NewsVoice for Veterans


Veterans offered free cyber training to fill demand for workers

Russia Cyberattacks
Posted at 11:06 AM, Jun 08, 2022
and last updated 2022-06-08 18:43:50-04

BALTIMORE (WMAR) — A new federal grant will train veterans and their spouses for free with the cyber security skills needed in this high demand area. The goal is to fill the talent pipeline because the demand far exceeds supply, with the Russian War escalating the security worker shortage. I-T industry stats show the need for cyber security workers has increased 30 percent in the last year.

“There are more than 20,000 unfilled cyber roles in Maryland,” said Kendra Parlock, the Vice President of Partnership Development for NPower. “The White House/DHS are warning us every day about the heightened risk of cyber-attacks.”

Since 2016, NPower in Baltimore has worked to launch careers in these fields, offering free technical training, career development and placement into positions.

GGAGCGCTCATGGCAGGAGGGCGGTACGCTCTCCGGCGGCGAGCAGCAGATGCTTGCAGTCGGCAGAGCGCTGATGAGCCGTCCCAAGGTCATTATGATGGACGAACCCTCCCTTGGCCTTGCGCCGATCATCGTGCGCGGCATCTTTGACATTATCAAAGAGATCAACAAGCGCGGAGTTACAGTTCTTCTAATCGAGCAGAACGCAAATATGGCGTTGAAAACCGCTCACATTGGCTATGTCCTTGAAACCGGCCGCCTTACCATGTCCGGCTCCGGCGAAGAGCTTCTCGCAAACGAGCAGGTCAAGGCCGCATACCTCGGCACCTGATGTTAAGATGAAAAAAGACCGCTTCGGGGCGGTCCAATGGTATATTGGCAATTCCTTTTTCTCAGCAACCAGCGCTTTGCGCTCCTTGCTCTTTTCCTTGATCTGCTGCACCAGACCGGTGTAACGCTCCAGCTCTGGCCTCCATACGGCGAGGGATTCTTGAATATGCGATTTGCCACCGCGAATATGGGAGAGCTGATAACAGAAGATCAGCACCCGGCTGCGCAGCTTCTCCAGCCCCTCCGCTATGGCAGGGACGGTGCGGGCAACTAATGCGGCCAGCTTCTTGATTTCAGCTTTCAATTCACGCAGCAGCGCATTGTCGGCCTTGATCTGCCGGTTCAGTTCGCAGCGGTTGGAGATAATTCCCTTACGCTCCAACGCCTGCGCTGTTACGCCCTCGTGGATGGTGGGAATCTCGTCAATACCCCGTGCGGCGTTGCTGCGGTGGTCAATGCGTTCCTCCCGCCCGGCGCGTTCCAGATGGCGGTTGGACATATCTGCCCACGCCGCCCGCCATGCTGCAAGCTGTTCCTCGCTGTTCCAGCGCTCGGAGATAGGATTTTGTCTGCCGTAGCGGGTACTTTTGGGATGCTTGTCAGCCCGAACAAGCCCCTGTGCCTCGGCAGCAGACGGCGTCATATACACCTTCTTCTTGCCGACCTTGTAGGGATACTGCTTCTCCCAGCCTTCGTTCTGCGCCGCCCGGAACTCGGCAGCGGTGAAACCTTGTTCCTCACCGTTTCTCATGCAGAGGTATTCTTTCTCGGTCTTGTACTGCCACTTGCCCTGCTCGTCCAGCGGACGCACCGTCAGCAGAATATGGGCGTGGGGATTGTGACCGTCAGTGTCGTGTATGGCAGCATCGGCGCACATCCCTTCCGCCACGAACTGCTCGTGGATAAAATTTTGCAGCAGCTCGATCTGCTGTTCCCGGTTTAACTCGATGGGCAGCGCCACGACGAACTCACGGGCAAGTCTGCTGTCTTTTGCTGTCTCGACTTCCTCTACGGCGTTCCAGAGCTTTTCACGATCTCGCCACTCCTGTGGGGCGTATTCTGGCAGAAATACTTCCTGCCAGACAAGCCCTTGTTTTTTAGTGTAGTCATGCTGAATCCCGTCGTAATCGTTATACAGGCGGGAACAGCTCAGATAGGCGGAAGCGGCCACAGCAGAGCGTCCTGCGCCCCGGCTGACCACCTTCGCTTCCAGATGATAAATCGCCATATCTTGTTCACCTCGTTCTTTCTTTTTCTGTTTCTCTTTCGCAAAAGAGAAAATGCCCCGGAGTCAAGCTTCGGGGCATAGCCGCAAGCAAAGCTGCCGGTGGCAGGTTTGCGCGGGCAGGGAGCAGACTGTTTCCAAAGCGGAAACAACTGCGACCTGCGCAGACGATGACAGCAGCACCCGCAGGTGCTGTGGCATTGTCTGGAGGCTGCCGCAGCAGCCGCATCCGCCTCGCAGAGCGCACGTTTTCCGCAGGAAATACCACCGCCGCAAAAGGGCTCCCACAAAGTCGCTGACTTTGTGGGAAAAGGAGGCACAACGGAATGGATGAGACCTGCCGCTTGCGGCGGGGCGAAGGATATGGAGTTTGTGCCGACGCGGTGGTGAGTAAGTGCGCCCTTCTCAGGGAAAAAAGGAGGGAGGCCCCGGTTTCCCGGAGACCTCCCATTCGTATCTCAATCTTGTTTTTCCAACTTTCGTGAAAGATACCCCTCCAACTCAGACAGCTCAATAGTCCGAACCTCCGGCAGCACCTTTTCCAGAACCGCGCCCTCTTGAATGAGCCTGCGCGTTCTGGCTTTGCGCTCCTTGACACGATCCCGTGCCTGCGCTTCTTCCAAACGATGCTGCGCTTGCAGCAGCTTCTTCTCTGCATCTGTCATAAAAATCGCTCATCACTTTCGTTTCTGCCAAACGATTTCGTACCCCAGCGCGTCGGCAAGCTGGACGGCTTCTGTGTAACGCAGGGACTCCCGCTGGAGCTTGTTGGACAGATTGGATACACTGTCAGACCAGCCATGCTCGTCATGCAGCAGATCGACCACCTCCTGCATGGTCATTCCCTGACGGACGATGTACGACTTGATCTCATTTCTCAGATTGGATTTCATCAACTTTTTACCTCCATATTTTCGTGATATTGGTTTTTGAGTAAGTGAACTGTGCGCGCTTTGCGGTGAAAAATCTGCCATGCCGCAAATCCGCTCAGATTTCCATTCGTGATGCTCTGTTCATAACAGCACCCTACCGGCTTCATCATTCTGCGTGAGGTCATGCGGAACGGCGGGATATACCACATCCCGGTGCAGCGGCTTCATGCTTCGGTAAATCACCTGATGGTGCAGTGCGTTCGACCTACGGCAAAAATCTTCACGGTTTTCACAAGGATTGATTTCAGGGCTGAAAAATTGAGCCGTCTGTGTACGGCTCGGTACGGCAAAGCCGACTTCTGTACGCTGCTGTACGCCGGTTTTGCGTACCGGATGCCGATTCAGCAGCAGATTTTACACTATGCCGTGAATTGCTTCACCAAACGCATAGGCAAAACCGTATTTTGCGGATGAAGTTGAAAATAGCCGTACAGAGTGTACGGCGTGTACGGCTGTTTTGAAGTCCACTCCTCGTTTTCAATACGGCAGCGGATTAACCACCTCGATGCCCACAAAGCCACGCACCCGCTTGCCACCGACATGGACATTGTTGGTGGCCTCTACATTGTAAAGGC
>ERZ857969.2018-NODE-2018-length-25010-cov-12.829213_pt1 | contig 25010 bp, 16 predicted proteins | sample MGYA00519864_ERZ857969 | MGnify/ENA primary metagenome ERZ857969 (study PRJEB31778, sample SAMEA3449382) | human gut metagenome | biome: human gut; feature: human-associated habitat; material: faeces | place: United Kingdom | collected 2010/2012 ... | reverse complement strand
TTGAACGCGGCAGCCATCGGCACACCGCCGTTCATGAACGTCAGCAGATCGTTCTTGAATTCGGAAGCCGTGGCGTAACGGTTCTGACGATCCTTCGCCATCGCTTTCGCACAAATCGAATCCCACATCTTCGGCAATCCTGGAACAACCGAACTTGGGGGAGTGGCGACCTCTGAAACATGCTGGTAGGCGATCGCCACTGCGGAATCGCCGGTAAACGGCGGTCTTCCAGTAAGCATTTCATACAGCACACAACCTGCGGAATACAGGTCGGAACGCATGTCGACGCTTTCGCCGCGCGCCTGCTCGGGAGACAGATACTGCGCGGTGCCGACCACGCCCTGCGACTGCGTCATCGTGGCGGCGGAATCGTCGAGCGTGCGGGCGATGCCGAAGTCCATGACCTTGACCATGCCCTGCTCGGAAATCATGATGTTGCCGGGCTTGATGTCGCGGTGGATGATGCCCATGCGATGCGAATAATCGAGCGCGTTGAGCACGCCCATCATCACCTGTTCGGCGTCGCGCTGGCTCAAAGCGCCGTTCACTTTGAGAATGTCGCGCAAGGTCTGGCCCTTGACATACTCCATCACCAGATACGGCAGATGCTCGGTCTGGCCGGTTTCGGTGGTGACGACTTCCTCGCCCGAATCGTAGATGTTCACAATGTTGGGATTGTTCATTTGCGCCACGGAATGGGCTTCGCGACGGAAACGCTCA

“We see almost a 380% increase in salary pre-program vs. post-program,” said Parlock.

They focus on young adults, women of color and veterans and their families.

“With transitioning military, with veterans, there is a great need to identify opportunities where they can use their transferable skills,” said Parlock.

They have graduated more than 600 people, with another group getting ready for their turn.

“As we are wrapping up our spring training right now, our trainees are so excited about placement so internships, apprenticeships. They are meeting with their placement managers and polishing up their resumes and LinkedIn profiles,” said Parlock.

Now, they can widen their impact thanks to a new Department of Homeland Security grant.

The national nonprofit with two locations in Baltimore will get $1 million over three years, allowing them to enroll more people and expand placements.

“We’re serving people from communities that are traditionally unresourced, so we are path not just to a job but a career, a high paying opportunity that drives economic prosperity, economic mobility,” said Parlock.

They offer hybrid programs because of COVID, which has also helped reach more people.

“Transportation has traditionally been a barrier for people we serve so virtual instruction and training really mitigates that,” said Parlock.

This is the first time the Cybersecurity and Infrastructure Security Agency (CISA) has awarded a cyber security grant that recruits cyber security workers.